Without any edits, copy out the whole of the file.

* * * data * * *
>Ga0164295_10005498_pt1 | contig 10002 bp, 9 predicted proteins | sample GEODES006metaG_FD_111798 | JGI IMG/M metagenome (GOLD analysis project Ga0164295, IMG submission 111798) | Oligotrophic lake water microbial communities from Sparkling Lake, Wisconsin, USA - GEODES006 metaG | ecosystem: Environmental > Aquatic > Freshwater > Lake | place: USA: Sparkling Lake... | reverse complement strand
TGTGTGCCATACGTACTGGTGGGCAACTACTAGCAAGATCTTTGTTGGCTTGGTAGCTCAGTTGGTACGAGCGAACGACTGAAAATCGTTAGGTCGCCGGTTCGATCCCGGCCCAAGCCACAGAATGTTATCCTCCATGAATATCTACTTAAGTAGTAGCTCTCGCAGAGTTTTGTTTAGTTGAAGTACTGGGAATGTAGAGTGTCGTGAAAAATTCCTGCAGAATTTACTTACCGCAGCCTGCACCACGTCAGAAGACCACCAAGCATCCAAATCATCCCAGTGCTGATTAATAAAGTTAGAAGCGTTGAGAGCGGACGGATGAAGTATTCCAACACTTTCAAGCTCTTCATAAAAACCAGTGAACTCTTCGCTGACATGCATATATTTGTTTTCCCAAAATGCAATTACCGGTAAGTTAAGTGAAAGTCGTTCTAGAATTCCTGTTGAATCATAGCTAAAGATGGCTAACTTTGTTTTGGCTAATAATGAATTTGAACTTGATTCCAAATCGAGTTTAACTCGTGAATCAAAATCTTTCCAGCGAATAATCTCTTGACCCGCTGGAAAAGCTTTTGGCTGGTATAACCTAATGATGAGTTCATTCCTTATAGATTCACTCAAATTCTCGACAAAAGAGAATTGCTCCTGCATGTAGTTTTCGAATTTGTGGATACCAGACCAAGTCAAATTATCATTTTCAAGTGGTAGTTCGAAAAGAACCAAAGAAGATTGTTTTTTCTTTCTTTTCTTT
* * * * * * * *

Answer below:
>Ga0164295_10005498_pt1 | contig 10002 bp, 9 predicted proteins | sample GEODES006metaG_FD_111798 | JGI IMG/M metagenome (GOLD analysis project Ga0164295, IMG submission 111798) | Oligotrophic lake water microbial communities from Sparkling Lake, Wisconsin, USA - GEODES006 metaG | ecosystem: Environmental > Aquatic > Freshwater > Lake | place: USA: Sparkling Lake... | reverse complement strand
TGTGTGCCATACGTACTGGTGGGCAACTACTAGCAAGATCTTTGTTGGCTTGGTAGCTCAGTTGGTACGAGCGAACGACTGAAAATCGTTAGGTCGCCGGTTCGATCCCGGCCCAAGCCACAGAATGTTATCCTCCATGAATATCTACTTAAGTAGTAGCTCTCGCAGAGTTTTGTTTAGTTGAAGTACTGGGAATGTAGAGTGTCGTGAAAAATTCCTGCAGAATTTACTTACCGCAGCCTGCACCACGTCAGAAGACCACCAAGCATCCAAATCATCCCAGTGCTGATTAATAAAGTTAGAAGCGTTGAGAGCGGACGGATGAAGTATTCCAACACTTTCAAGCTCTTCATAAAAACCAGTGAACTCTTCGCTGACATGCATATATTTGTTTTCCCAAAATGCAATTACCGGTAAGTTAAGTGAAAGTCGTTCTAGAATTCCTGTTGAATCATAGCTAAAGATGGCTAACTTTGTTTTGGCTAATAATGAATTTGAACTTGATTCCAAATCGAGTTTAACTCGTGAATCAAAATCTTTCCAGCGAATAATCTCTTGACCCGCTGGAAAAGCTTTTGGCTGGTATAACCTAATGATGAGTTCATTCCTTATAGATTCACTCAAATTCTCGACAAAAGAGAATTGCTCCTGCATGTAGTTTTCGAATTTGTGGATACCAGACCAAGTCAAATTATCATTTTCAAGTGGTAGTTCGAAAAGAACCAAAGAAGATTGTTTTTTCTTTCTTTTCTTT